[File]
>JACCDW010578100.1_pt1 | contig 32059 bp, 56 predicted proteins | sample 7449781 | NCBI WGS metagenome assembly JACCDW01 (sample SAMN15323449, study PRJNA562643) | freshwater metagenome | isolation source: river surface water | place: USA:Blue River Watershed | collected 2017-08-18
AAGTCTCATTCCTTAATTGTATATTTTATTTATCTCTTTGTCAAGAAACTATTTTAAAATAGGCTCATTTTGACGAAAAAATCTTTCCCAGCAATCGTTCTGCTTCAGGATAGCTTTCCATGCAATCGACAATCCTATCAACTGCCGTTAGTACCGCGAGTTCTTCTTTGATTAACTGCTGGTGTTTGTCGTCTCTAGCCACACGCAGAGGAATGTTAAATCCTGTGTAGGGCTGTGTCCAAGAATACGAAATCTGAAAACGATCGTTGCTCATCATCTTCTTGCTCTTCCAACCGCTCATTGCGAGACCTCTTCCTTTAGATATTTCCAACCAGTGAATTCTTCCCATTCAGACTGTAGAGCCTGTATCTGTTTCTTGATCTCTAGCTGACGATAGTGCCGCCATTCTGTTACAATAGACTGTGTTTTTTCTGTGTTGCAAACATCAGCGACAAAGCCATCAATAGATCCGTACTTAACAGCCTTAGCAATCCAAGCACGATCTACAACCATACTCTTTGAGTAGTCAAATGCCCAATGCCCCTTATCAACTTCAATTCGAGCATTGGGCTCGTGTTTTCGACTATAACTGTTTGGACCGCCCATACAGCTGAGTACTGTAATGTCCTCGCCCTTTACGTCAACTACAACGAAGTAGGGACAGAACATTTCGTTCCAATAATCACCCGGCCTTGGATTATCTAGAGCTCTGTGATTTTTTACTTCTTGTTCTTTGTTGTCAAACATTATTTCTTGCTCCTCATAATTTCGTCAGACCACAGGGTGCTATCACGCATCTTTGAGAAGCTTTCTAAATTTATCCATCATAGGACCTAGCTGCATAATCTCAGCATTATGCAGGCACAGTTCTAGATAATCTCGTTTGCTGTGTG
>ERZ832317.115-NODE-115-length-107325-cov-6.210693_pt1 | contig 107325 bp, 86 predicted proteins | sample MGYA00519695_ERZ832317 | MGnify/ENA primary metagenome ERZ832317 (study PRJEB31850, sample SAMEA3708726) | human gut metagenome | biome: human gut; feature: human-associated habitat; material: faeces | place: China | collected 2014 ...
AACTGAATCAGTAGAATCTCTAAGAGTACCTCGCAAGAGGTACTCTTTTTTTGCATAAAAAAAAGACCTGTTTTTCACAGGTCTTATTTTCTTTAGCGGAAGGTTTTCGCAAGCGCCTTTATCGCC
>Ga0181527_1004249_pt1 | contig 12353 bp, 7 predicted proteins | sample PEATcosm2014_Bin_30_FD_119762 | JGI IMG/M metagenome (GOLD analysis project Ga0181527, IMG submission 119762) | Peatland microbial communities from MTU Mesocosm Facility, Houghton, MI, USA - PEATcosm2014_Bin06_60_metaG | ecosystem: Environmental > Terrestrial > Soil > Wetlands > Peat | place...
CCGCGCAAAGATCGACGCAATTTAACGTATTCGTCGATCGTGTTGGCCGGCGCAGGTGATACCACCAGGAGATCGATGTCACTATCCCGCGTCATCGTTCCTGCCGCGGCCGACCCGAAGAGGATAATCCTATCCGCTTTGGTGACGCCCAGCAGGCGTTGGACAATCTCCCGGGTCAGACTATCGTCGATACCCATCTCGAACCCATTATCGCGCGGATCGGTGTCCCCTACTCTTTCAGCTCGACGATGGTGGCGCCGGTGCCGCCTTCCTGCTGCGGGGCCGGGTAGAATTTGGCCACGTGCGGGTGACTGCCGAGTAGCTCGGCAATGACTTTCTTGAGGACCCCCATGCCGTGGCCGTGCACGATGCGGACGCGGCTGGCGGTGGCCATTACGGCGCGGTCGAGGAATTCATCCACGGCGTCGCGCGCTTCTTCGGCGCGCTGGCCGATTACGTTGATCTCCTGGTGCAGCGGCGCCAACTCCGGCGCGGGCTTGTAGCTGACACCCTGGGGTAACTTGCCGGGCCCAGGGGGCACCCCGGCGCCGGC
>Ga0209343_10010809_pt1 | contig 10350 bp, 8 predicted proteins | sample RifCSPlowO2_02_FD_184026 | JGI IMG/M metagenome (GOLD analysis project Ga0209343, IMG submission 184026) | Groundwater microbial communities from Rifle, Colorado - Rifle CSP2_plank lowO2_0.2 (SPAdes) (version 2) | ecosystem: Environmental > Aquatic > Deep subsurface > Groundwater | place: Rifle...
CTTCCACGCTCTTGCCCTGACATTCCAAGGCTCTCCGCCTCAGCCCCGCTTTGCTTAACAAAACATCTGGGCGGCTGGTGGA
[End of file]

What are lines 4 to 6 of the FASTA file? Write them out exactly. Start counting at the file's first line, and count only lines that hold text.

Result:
AACTGAATCAGTAGAATCTCTAAGAGTACCTCGCAAGAGGTACTCTTTTTTTGCATAAAAAAAAGACCTGTTTTTCACAGGTCTTATTTTCTTTAGCGGAAGGTTTTCGCAAGCGCCTTTATCGCC
>Ga0181527_1004249_pt1 | contig 12353 bp, 7 predicted proteins | sample PEATcosm2014_Bin_30_FD_119762 | JGI IMG/M metagenome (GOLD analysis project Ga0181527, IMG submission 119762) | Peatland microbial communities from MTU Mesocosm Facility, Houghton, MI, USA - PEATcosm2014_Bin06_60_metaG | ecosystem: Environmental > Terrestrial > Soil > Wetlands > Peat | place...
CCGCGCAAAGATCGACGCAATTTAACGTATTCGTCGATCGTGTTGGCCGGCGCAGGTGATACCACCAGGAGATCGATGTCACTATCCCGCGTCATCGTTCCTGCCGCGGCCGACCCGAAGAGGATAATCCTATCCGCTTTGGTGACGCCCAGCAGGCGTTGGACAATCTCCCGGGTCAGACTATCGTCGATACCCATCTCGAACCCATTATCGCGCGGATCGGTGTCCCCTACTCTTTCAGCTCGACGATGGTGGCGCCGGTGCCGCCTTCCTGCTGCGGGGCCGGGTAGAATTTGGCCACGTGCGGGTGACTGCCGAGTAGCTCGGCAATGACTTTCTTGAGGACCCCCATGCCGTGGCCGTGCACGATGCGGACGCGGCTGGCGGTGGCCATTACGGCGCGGTCGAGGAATTCATCCACGGCGTCGCGCGCTTCTTCGGCGCGCTGGCCGATTACGTTGATCTCCTGGTGCAGCGGCGCCAACTCCGGCGCGGGCTTGTAGCTGACACCCTGGGGTAACTTGCCGGGCCCAGGGGGCACCCCGGCGCCGGC